The Denver Police Department supports peoples’ rights to peacefully demonstrate — regardless of their perspective — and numerous peaceful demonstrations have occurred throughout the city without police intervention.Jones doesn't buy this stance. "I think the Denver Police has actually been escalating the violence of the protests and demonstrations over the past few months," she contends. "The cause and effect continues: Police show up in riot gear and the protesters respond accordingly — and then they're arrested for it."
While the TRO is no longer in effect, during each protest response, DPD continues to ensure that its officers comply with the terms of the Stipulation it entered into with the Plaintiffs’ counsel in the pending lawsuit. With oversight by the Office of the Independent Monitor, DPD continues to investigate citizen complaints regarding the use of force during protests to determine whether or not officers acted in accordance with departmental policies.
DPD does not condone vigilantism or in any way support individuals or agitators gathering in Denver to incite or perpetrate violence. On Friday, August 28th, members of one group gathered at DPD’s District Six Station, were throwing objects at officers and refused to comply with dispersal orders. A second group gathered nearby allowed officers to approach them to discuss the dispersal order, and after a conversation aimed at deescalating the situation, this second group complied and left the area, thus successfully preventing a potential altercation between the groups.
Here's the full statement from the National Lawyers Guild's Colorado affiliate, issued on September 8:
Colorado Lawyer’s Group Demands an End to Police Violence Against Protesters
The Colorado Chapter of the National Lawyers Guild condemns increasing violence and repression against protesters in the Denver Metro Area at the hands of and condoned by police.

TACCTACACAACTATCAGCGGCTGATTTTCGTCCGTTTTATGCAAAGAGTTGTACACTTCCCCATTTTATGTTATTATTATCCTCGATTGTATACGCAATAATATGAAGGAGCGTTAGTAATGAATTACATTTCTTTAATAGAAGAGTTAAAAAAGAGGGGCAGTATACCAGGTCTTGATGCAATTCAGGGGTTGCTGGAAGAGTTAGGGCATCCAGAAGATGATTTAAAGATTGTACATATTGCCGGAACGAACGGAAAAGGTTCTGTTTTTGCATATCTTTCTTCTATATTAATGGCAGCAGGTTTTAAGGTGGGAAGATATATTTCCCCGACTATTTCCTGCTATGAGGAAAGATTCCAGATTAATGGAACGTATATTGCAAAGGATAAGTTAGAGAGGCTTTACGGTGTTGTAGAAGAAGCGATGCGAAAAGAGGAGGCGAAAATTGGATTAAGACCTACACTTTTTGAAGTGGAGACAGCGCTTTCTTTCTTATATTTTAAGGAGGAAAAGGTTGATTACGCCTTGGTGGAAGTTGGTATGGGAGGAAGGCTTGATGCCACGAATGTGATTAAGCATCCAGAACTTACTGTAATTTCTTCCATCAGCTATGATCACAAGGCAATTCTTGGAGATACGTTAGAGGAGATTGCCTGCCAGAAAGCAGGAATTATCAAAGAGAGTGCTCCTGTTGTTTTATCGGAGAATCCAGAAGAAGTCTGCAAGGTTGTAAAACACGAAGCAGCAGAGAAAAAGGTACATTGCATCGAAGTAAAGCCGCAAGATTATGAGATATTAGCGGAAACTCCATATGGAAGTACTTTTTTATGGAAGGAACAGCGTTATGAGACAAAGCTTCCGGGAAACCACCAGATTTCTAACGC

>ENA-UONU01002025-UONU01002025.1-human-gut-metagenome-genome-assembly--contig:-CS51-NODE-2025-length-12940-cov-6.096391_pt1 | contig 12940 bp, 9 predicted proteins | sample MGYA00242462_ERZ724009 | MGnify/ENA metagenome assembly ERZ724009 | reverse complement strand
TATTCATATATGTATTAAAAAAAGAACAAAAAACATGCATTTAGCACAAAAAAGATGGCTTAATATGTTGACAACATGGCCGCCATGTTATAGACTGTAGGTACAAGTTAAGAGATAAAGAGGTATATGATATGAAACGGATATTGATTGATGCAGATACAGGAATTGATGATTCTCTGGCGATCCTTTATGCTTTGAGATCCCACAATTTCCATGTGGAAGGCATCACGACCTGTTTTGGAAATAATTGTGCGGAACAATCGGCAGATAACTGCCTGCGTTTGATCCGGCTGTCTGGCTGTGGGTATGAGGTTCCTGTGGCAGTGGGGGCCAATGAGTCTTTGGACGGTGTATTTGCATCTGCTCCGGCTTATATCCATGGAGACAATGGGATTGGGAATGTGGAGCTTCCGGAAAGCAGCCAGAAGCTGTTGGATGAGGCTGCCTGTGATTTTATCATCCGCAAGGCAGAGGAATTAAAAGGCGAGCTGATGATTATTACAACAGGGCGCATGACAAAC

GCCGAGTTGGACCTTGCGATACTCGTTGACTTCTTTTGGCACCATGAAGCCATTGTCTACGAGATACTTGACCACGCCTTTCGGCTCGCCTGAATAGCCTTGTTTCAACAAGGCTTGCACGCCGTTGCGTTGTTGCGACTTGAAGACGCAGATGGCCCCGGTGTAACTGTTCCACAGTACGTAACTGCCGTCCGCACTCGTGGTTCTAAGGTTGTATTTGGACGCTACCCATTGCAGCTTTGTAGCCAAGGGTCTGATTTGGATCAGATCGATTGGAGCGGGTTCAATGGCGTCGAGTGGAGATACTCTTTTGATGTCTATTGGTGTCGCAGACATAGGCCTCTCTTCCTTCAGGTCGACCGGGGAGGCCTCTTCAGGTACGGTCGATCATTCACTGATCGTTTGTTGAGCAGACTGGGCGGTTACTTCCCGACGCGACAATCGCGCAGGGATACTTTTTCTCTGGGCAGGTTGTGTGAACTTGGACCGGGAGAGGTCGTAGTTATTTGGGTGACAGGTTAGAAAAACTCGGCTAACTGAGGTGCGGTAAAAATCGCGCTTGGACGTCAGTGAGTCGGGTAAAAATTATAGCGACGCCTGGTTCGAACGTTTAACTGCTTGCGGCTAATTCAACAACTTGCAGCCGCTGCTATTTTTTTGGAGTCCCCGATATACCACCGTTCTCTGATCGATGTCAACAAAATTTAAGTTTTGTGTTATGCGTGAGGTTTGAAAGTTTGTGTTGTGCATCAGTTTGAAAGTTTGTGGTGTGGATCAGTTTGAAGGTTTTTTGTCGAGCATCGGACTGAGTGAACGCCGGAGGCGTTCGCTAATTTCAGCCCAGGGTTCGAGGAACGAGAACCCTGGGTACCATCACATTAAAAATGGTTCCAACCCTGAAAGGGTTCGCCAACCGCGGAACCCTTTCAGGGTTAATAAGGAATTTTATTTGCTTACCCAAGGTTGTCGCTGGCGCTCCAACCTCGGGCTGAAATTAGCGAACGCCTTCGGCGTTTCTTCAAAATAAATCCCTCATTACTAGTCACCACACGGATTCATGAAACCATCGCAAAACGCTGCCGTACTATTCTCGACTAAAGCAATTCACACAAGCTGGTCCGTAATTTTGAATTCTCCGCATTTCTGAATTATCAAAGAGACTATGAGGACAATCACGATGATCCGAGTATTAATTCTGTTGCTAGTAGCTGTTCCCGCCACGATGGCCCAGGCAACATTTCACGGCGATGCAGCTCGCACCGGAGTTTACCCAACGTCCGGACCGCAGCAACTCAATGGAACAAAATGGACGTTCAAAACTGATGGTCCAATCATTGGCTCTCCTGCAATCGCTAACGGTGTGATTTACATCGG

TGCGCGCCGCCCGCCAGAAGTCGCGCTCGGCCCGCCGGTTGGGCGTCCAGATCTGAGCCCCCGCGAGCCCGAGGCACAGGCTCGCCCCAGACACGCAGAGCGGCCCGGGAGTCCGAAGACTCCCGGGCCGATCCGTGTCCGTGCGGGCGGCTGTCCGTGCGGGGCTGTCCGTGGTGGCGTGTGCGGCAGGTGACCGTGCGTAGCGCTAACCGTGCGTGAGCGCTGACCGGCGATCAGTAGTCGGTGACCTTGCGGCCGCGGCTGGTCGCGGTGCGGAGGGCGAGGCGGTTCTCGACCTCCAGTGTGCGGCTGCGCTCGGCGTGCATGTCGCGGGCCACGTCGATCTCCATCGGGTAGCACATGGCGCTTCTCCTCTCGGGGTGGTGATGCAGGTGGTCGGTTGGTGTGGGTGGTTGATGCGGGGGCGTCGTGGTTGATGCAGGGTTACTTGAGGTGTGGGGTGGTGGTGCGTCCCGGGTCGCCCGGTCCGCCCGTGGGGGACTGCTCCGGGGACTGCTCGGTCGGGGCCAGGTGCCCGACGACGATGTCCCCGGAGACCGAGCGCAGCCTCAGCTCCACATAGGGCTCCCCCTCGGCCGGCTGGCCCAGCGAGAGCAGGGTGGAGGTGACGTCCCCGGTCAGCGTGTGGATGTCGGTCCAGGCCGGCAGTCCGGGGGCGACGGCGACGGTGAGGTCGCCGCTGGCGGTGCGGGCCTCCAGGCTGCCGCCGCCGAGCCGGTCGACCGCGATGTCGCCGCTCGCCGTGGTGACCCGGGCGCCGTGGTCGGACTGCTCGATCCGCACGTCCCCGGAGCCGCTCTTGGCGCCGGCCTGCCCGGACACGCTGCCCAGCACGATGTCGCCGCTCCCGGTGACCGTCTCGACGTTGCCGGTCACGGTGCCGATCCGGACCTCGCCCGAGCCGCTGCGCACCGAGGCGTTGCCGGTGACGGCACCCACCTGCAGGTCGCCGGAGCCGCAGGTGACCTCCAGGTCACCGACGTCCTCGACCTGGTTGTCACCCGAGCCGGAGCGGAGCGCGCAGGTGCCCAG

At the beginning of the summer, Denver Police attacked protesters with tear gas and projectiles. Despite a subsequent Temporary Restraining Order prohibiting these policing tactics, Denver Police have continually violated the conditions of the TRO. As the large demonstrations have changed shape, Denver Police have continued their assault on protesters demanding racial justice. This excessive police response reflects the way that communities of color are over-policed.
"The arrests are violent, resulting in broken bones and other serious injuries. The criminal charges are being inflated to increasingly serious offenses. Protesters are being forced to risk their safety and freedom in order to exercise their right to free speech," said Jessica Jones — a local criminal defense attorney and volunteer organizer for the Colorado NLG. "It is a sad paradox that protesters experience police violence as they protest police violence."
In addition to violent policing tactics in the name of crowd-control, Denver Police recently began invoking a little-used ordinance that was originally passed in anticipation of the 2008 Democratic National Convention protests. The law bans activists from carrying protective equipment, chains, and bike locks.
"This ordinance has allowed police to criminalize activists before a protest has even started," said Jones.
Denver Police have even sanctioned vigilantism against protesters. In recent weeks, Black Lives Matter protesters have faced Far Right groups such as the Proud Boys. Activists have been doxxed and threatened online. Counter-protesters have appeared in force brandishing weapons and offering to support the police. After police tear gassed abolitionist protesters, Denver Police Lieutenant Mike Cody thanked the armed militia groups for their presence.
Meanwhile, Colorado Governor Jared Polis referred to protesters as "criminal terrorists."
"To have the Governor of Colorado equate property destruction as terrorism yet refuse to condemn police killings of unarmed Black men is unacceptable. Property can be replaced, Black Lives cannot," said Jones.